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Delaware Transit Corporation receives $11M energy efficient grant 

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DART has used federal grants to convert 26 buses to zero-emission models over the past several years.
| DBT PHOTO BY JACOB OWENS

DOVERDelaware Transit Corporation (DTC) has received $11 million from Federal Transit Administration Low-No Program to transition the nation’s transit fleet to energy efficient transit vehicles. The agency has now received more than $22 million through five separate federal grants to support the purchase of alternative-fueled buses.

DTC will use this funding to purchase two battery-electric buses and two hydrogen-fuel-cell electric buses, install two overhead electric charging stations, a large charger that would contain as many as 16 individual chargers, and a hydrogen fueling station.

These new buses will add to the current fleet of 26 electric buses, or about 10 percent of the total fleet of fixed route buses.

“Last fall, I announced Delaware’s comprehensive Climate Action Plan that includes the goal of minimizing greenhouse gas emissions by at least 26 percent by 2025,” Governor John Carney said in a statement. “These continued investments are an important step in our efforts to address the leading source of these emissions which come from transportation.”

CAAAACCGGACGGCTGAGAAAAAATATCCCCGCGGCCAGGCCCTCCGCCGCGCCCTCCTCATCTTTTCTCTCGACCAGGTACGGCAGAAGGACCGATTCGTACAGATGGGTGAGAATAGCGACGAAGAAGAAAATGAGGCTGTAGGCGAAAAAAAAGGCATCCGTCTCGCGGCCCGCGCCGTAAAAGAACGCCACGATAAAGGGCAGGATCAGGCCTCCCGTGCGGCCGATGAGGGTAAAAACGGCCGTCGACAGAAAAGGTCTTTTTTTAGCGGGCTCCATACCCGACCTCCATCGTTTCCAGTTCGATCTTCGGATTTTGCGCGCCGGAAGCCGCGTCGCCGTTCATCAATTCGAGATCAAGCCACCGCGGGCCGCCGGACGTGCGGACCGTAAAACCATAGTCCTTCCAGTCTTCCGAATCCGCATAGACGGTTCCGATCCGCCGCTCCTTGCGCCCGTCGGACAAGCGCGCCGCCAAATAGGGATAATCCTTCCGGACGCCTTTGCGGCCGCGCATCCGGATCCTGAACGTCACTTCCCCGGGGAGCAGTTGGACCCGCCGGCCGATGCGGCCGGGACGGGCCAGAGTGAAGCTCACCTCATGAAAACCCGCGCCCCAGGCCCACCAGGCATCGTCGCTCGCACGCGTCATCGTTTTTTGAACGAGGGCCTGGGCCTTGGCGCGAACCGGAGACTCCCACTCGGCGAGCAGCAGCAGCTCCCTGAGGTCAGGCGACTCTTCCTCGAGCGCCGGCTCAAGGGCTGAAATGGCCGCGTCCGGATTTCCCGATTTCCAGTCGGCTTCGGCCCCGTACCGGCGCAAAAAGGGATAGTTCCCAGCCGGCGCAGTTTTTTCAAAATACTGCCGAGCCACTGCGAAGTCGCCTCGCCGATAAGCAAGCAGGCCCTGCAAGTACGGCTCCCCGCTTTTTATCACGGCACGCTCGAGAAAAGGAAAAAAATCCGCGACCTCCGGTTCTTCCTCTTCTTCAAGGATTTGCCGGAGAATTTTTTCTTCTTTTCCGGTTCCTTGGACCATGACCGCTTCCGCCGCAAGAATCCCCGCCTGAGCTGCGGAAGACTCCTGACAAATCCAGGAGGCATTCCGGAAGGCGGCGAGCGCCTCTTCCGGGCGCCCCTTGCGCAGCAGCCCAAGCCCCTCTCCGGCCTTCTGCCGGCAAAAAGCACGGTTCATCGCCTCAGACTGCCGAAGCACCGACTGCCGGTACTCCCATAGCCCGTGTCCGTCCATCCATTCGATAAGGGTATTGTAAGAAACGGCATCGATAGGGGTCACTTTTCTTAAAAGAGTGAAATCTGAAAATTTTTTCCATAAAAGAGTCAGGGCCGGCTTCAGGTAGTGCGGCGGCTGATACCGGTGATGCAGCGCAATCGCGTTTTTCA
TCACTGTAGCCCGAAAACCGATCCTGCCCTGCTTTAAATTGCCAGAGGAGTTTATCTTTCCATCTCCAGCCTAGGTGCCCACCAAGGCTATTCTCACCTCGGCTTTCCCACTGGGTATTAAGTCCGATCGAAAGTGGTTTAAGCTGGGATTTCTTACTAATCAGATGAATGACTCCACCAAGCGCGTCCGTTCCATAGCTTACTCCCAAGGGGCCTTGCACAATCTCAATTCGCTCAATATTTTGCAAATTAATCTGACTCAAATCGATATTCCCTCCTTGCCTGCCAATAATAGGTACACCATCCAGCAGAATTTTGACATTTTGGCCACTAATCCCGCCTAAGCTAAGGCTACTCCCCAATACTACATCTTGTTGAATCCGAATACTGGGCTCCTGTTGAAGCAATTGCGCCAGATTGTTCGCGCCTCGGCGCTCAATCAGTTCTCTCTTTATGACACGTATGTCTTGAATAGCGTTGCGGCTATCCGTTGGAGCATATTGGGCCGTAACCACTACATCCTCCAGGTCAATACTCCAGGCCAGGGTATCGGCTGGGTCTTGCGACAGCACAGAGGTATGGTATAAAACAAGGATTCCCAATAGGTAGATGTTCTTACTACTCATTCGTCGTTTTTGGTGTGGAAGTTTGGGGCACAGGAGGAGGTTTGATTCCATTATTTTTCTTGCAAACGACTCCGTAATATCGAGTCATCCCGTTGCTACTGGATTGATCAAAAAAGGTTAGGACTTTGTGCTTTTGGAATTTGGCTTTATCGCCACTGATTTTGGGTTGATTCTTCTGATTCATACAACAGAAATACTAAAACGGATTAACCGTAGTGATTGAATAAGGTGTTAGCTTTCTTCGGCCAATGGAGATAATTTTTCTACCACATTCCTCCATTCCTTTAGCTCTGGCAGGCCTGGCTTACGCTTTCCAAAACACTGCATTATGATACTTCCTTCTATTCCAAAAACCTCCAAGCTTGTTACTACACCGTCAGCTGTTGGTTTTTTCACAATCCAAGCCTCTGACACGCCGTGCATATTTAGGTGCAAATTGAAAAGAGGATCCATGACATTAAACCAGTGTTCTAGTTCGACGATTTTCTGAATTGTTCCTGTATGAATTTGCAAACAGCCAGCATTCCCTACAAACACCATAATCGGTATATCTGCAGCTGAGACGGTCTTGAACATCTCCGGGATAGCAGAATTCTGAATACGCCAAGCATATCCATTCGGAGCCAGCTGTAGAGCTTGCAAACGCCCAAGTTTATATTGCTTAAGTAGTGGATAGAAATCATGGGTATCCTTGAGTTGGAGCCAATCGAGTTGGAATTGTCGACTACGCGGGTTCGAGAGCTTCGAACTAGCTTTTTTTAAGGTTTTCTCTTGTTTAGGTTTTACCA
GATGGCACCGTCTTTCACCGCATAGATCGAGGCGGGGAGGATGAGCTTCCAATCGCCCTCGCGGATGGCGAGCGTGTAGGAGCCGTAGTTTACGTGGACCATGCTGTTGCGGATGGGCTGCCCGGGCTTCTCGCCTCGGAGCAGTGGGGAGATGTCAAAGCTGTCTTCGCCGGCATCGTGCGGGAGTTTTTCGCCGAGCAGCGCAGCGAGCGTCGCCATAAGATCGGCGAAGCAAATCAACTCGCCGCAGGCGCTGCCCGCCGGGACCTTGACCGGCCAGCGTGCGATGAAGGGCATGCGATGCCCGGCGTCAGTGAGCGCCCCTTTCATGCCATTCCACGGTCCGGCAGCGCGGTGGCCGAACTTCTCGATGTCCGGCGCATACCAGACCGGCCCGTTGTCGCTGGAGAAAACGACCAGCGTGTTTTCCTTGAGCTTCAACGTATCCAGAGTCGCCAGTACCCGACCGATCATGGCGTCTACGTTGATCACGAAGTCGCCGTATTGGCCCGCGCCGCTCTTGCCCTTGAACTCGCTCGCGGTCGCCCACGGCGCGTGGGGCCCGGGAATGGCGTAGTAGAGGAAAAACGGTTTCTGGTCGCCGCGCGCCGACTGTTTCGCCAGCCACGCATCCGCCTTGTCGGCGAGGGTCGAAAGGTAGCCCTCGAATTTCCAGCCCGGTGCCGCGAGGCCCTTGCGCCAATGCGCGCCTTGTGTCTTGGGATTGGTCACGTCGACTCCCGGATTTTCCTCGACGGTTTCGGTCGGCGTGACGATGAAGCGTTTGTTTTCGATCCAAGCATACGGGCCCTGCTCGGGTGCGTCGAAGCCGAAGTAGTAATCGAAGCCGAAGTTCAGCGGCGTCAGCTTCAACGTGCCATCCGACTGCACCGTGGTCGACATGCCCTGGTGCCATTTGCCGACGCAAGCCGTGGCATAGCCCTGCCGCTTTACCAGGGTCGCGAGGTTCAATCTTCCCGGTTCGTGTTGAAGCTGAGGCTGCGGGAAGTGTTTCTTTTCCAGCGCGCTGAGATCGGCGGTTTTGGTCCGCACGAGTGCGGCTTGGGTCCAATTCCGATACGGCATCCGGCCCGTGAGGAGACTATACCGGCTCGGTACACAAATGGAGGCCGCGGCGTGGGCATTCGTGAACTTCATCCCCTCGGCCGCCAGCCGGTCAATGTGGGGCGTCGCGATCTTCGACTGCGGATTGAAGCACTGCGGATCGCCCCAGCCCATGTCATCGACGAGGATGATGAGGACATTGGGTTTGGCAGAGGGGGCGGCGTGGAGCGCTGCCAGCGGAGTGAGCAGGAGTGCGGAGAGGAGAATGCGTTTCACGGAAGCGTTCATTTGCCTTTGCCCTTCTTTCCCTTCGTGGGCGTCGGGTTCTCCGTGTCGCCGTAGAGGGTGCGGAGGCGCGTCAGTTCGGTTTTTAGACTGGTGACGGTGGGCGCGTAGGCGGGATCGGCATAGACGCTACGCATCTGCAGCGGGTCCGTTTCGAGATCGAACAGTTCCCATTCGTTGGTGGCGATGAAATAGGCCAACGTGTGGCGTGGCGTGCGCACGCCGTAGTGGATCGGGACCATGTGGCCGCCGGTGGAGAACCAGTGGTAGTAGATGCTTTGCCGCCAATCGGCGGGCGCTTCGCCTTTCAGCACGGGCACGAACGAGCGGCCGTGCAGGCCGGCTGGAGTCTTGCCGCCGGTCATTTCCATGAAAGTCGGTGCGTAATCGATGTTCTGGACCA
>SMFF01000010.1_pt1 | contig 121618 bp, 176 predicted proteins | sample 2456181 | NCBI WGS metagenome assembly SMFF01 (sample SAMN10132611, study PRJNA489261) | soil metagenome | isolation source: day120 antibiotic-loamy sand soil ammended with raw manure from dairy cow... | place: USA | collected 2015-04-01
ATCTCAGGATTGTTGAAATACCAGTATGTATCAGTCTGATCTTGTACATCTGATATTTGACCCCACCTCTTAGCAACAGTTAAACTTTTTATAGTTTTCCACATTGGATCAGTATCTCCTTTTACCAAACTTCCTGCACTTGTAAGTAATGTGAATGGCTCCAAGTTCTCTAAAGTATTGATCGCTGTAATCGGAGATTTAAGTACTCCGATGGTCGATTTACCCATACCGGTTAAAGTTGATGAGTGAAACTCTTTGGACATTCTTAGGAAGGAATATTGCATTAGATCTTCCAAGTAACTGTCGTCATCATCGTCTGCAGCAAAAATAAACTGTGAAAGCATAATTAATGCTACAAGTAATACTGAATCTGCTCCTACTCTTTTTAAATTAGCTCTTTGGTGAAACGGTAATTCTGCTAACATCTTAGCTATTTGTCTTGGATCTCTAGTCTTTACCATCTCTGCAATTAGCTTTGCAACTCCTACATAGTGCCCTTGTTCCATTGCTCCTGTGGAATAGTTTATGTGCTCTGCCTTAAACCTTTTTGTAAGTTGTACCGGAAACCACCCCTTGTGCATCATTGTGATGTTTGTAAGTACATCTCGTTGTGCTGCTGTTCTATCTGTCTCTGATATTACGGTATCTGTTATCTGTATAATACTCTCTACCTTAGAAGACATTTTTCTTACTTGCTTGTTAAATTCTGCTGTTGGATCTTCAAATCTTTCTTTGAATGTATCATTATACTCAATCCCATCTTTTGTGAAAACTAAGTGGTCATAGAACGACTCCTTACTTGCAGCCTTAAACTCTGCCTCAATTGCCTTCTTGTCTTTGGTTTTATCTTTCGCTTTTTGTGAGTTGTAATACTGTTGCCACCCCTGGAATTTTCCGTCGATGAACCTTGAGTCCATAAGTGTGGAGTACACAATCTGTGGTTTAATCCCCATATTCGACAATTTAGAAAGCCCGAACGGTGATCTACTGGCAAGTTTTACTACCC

U.S. Senator Tom Carper, chair of the Environment and Public Works Committee, championed these federal programs in the Bipartisan Infrastructure Law. Delaware’s congressional delegation of Senators Carper and Chris Coons, along with Congresswoman Lisa Blunt Rochester voted for the law, which invests in our nation’s infrastructure while combating climate change by investing in transportation electrification.

“Delaware is well on its way to transitioning its transit fleet to cleaner, energy efficient vehicles thanks to federal funding we worked hard to secure,” the delegation said. “Electric vehicles will help us achieve our shared climate goals, reduce harmful pollution, and foster economic opportunity.”

Delaware Secretary of Transportation Nicole Majeski added, “We are committed to reducing greenhouse-gas emissions, particularly in disadvantaged communities, and each diesel bus we replace from our fleet with an energy efficient bus contributes to the state’s ongoing efforts to improve our air quality.”

“I’m very proud of the hard work and dedication put in the by the team here at DTC to reduce harmful emissions from the communities we serve by transitioning our fleet to low and zero emission buses,”  Delaware Transit Corporation CEO John Sisson said. “This grant will allow us to continue these efforts to provide safe, clean and reliable transit services to the people of Delaware.”

 

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